Pierre Duchenne

Drawn to the life of a fur trapper at an early age, scarcely knowing what the life entailed, Pierre Duchenne sailed for the shores of the United States in a majestic clipper, its sails white as snow, its sails billowing like clouds, in the summer of 1817, when he was just eighteen.  While most of his fellow travelers, nearly a hundred in all, gravitated toward the Eastern Seaboard, he hewed to a Western Star, not stopping for good until he was well west of Yellowstone.  There were more practical reasons.  Already trapped out, the eastern shores were well settled by farmers, the Wilderness well-shorn.

Falling in with three fellow Frenchmen in Saint Louis, he secured an Appaloosa colt, buckskin pants, two scratchy wool shirts, a thick elk skin coat, and a smooth-bore musket and a flintlock pistol, a twelve inch knife, as well as a two dozen footlock traps.  There were other items the four of them hoped to trade with the Indians they met along the way for pelts and food.  Across the plains the western Nebraska plains, they ran into the Arapaho, camped along the banks of the South Platte River.  The Native Americans greeted them with curiosity and disdain, and friendship from the call of bondage of common existence.  Lacking common language, they spoke through exaggerated and comical gestures that they both eventually understood.  Spring had not yet come to the mountains.  Not quite a hundred yards upstream from the Indians, they set up camp where they stayed the better part of a month, trading frying pans, dry goods, pistols and muskets that two spare horses carried with the Arapahoes, for pelts of lynx, deer, elk, bear, and the dearest to the wealthy in the East, the beaver.  From them, they learned of dealing with the wiles of the wilderness, especially when it was at its most vicious.

When the sun began to rise earlier and the westerly winds were less chilling, the Arapahos broke camp, heading out towards the west, as implacable and as industrious as ants.  The Frenchmen followed closely on the traces of their tribe, as a shadow on a massive, lonesome Cottonwood on the oxbow of the engorged waters as they gradually rose to the purple placard mountains towering above them weeks away.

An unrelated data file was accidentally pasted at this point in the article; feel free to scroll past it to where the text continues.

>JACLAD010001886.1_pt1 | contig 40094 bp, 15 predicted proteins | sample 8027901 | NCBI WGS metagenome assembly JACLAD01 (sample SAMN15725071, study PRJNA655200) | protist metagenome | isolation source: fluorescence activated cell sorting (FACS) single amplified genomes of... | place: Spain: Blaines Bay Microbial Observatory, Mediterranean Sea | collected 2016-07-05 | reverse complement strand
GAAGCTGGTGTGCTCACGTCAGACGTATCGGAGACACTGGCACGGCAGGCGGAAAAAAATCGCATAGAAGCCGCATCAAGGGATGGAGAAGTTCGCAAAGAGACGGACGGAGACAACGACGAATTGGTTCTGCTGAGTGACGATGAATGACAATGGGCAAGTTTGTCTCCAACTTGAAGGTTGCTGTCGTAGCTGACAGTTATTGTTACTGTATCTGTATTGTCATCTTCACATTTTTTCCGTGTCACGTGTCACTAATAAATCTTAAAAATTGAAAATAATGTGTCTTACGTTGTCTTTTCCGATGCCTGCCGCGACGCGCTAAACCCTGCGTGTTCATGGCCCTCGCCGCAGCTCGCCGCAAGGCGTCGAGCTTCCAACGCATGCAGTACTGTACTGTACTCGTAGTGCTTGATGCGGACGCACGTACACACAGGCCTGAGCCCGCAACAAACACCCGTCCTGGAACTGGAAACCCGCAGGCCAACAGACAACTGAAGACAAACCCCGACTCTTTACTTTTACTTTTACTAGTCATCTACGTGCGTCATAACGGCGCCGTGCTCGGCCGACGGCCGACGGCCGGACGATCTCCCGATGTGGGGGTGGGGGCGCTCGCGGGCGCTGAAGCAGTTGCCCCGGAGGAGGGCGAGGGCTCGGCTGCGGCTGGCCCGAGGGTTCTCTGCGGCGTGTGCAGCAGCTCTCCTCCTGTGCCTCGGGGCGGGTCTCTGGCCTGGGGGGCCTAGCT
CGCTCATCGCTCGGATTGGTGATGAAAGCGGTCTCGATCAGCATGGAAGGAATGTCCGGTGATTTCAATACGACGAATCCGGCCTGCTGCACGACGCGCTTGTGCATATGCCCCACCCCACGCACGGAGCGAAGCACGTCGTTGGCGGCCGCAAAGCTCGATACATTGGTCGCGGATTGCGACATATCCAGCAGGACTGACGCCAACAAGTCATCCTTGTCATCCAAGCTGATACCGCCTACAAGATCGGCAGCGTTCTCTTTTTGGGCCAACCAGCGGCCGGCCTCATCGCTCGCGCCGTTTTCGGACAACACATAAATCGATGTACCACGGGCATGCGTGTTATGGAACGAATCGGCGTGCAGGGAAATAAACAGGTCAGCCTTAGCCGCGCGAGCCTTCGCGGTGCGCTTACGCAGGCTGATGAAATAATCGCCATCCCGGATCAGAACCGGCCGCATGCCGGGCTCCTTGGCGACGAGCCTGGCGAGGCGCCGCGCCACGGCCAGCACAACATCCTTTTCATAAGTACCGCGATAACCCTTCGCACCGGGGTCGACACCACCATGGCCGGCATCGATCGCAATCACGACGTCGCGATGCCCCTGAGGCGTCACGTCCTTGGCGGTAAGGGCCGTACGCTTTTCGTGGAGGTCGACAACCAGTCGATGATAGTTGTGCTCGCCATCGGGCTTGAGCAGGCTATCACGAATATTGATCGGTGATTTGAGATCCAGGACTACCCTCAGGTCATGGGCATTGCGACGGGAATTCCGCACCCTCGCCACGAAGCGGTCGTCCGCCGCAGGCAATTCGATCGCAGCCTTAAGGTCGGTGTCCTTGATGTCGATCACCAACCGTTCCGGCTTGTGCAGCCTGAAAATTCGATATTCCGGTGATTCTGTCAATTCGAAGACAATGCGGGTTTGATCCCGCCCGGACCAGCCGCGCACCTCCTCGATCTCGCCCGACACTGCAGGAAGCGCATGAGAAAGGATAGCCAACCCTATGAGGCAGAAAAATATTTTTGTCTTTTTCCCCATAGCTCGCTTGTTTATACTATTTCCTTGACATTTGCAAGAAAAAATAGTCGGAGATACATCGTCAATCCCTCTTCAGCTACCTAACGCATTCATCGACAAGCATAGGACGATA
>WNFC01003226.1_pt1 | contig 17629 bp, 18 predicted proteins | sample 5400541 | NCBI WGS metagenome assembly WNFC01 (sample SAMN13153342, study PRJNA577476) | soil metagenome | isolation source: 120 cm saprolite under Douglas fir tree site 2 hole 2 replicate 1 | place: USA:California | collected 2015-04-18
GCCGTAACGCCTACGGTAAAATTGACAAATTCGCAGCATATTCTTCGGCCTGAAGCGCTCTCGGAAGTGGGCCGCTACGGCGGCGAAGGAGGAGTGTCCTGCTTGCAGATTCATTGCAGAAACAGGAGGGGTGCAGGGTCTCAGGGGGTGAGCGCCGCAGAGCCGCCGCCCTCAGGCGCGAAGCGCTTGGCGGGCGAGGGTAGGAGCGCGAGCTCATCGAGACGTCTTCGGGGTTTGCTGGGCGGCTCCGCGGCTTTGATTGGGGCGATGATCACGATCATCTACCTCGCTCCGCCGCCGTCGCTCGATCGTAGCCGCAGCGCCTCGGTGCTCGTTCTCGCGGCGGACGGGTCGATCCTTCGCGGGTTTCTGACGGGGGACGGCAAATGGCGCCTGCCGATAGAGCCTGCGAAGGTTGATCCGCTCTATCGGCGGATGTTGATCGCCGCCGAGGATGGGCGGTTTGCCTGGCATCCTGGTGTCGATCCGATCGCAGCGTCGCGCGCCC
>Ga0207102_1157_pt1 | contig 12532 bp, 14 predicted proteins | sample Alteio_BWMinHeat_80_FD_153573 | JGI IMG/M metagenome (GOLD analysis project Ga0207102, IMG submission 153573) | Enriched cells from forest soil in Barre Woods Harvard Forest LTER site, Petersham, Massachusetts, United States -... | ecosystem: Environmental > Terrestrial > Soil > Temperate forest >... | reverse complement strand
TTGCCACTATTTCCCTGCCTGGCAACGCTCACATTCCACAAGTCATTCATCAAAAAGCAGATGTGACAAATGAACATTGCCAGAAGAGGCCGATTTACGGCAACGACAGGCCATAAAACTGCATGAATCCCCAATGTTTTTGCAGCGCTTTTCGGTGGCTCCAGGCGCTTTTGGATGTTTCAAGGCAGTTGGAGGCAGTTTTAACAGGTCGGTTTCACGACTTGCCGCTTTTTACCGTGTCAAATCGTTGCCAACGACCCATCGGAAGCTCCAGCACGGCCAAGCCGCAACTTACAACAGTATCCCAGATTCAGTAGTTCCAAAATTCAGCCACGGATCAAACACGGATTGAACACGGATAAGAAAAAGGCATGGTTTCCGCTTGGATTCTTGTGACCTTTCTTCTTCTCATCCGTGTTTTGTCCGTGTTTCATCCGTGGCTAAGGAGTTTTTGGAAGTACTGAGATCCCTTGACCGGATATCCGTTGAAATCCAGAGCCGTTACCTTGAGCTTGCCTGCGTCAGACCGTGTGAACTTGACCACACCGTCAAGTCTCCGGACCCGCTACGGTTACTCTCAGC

Every day of their exodus, Pierre noted a young squaw about his age that hung behind who’d look back at him, as they marched along.  Though quickly averting her eyes during the first days of their exodus, she came to giggle when Pierre’s eyes locked on to hers before she turned away.  Not wanting to destroy a fresh relationship before it took hold, he rode just a hair closer to her every day.  She let him.

Continuing on for another three-and-a-half weeks, the mountains and the snowfields where they were cradled, closing over them more and more every day, the Arapaho and Frenchmen arrived at a high valley walled off by limestone cliffs on the west.  There, the chief of the tribe indicated they would camp for the duration of the summer, into the early fall.

It was here that Pierre took Jacques aside, and told him of his desire to marry the Arapaho maiden if she would have him.  Counting on Jacques’s wisdom, all he received was the man’s scorn.

“You want to get us all killed?”

“I’m serious,” he beseeched the older man who had spent time in the wilderness.

“These people have treated us as friends.  What makes you think she wants you?”

“My heart tells me she does.  Please Jacques.  I am serious.”

Jacques nodded his head.

The next night, Jacques pulled Pierre aside after they finished their dinner, three fine buck elk which they shot with their muskets that afternoon, and shared with the tribe.  Telling Pierre that he had to go to the maiden’s father with firearms, knives, and other highly-prized gifts, he might have a chance, Pierre listened attentively.

“In the morning, go to him.  Do whatever he says.  If he tells you to go, we all must go.”